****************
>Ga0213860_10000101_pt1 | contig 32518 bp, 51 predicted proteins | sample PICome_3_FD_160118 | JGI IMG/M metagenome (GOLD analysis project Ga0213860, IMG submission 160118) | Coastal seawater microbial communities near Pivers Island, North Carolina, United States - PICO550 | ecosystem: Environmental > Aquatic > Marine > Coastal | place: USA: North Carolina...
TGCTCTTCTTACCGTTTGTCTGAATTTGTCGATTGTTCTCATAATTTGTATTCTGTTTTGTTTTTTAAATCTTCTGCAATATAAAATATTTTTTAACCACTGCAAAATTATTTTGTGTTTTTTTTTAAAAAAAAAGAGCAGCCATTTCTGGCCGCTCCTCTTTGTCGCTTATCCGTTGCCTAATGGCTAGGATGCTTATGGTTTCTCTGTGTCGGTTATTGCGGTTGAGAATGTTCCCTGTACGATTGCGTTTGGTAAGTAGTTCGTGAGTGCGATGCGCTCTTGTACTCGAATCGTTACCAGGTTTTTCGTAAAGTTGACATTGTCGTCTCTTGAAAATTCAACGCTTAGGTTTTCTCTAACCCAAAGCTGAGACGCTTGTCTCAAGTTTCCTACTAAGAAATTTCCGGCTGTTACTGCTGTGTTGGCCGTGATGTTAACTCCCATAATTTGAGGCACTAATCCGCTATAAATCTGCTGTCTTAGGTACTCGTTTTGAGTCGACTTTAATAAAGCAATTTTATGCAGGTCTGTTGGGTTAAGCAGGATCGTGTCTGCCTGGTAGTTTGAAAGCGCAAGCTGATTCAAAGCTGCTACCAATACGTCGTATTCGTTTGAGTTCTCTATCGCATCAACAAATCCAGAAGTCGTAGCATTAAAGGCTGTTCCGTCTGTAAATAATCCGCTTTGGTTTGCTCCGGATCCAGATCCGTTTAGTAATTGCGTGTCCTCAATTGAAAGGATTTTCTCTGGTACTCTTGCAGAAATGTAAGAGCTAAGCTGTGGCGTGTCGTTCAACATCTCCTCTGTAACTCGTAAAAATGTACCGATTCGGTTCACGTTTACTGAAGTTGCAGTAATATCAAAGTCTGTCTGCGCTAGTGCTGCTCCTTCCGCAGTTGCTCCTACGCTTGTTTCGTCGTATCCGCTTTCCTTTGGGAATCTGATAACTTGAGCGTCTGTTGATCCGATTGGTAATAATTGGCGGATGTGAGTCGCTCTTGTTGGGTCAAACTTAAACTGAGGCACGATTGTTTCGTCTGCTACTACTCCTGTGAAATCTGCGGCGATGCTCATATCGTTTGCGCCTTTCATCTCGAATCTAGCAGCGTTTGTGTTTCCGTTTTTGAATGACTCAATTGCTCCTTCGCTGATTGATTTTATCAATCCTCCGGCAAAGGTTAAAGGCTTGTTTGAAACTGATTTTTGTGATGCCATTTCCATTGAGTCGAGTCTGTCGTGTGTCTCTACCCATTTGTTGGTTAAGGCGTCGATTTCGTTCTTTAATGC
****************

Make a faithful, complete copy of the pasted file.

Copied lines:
>Ga0213860_10000101_pt1 | contig 32518 bp, 51 predicted proteins | sample PICome_3_FD_160118 | JGI IMG/M metagenome (GOLD analysis project Ga0213860, IMG submission 160118) | Coastal seawater microbial communities near Pivers Island, North Carolina, United States - PICO550 | ecosystem: Environmental > Aquatic > Marine > Coastal | place: USA: North Carolina...
TGCTCTTCTTACCGTTTGTCTGAATTTGTCGATTGTTCTCATAATTTGTATTCTGTTTTGTTTTTTAAATCTTCTGCAATATAAAATATTTTTTAACCACTGCAAAATTATTTTGTGTTTTTTTTTAAAAAAAAAGAGCAGCCATTTCTGGCCGCTCCTCTTTGTCGCTTATCCGTTGCCTAATGGCTAGGATGCTTATGGTTTCTCTGTGTCGGTTATTGCGGTTGAGAATGTTCCCTGTACGATTGCGTTTGGTAAGTAGTTCGTGAGTGCGATGCGCTCTTGTACTCGAATCGTTACCAGGTTTTTCGTAAAGTTGACATTGTCGTCTCTTGAAAATTCAACGCTTAGGTTTTCTCTAACCCAAAGCTGAGACGCTTGTCTCAAGTTTCCTACTAAGAAATTTCCGGCTGTTACTGCTGTGTTGGCCGTGATGTTAACTCCCATAATTTGAGGCACTAATCCGCTATAAATCTGCTGTCTTAGGTACTCGTTTTGAGTCGACTTTAATAAAGCAATTTTATGCAGGTCTGTTGGGTTAAGCAGGATCGTGTCTGCCTGGTAGTTTGAAAGCGCAAGCTGATTCAAAGCTGCTACCAATACGTCGTATTCGTTTGAGTTCTCTATCGCATCAACAAATCCAGAAGTCGTAGCATTAAAGGCTGTTCCGTCTGTAAATAATCCGCTTTGGTTTGCTCCGGATCCAGATCCGTTTAGTAATTGCGTGTCCTCAATTGAAAGGATTTTCTCTGGTACTCTTGCAGAAATGTAAGAGCTAAGCTGTGGCGTGTCGTTCAACATCTCCTCTGTAACTCGTAAAAATGTACCGATTCGGTTCACGTTTACTGAAGTTGCAGTAATATCAAAGTCTGTCTGCGCTAGTGCTGCTCCTTCCGCAGTTGCTCCTACGCTTGTTTCGTCGTATCCGCTTTCCTTTGGGAATCTGATAACTTGAGCGTCTGTTGATCCGATTGGTAATAATTGGCGGATGTGAGTCGCTCTTGTTGGGTCAAACTTAAACTGAGGCACGATTGTTTCGTCTGCTACTACTCCTGTGAAATCTGCGGCGATGCTCATATCGTTTGCGCCTTTCATCTCGAATCTAGCAGCGTTTGTGTTTCCGTTTTTGAATGACTCAATTGCTCCTTCGCTGATTGATTTTATCAATCCTCCGGCAAAGGTTAAAGGCTTGTTTGAAACTGATTTTTGTGATGCCATTTCCATTGAGTCGAGTCTGTCGTGTGTCTCTACCCATTTGTTGGTTAAGGCGTCGATTTCGTTCTTTAATGC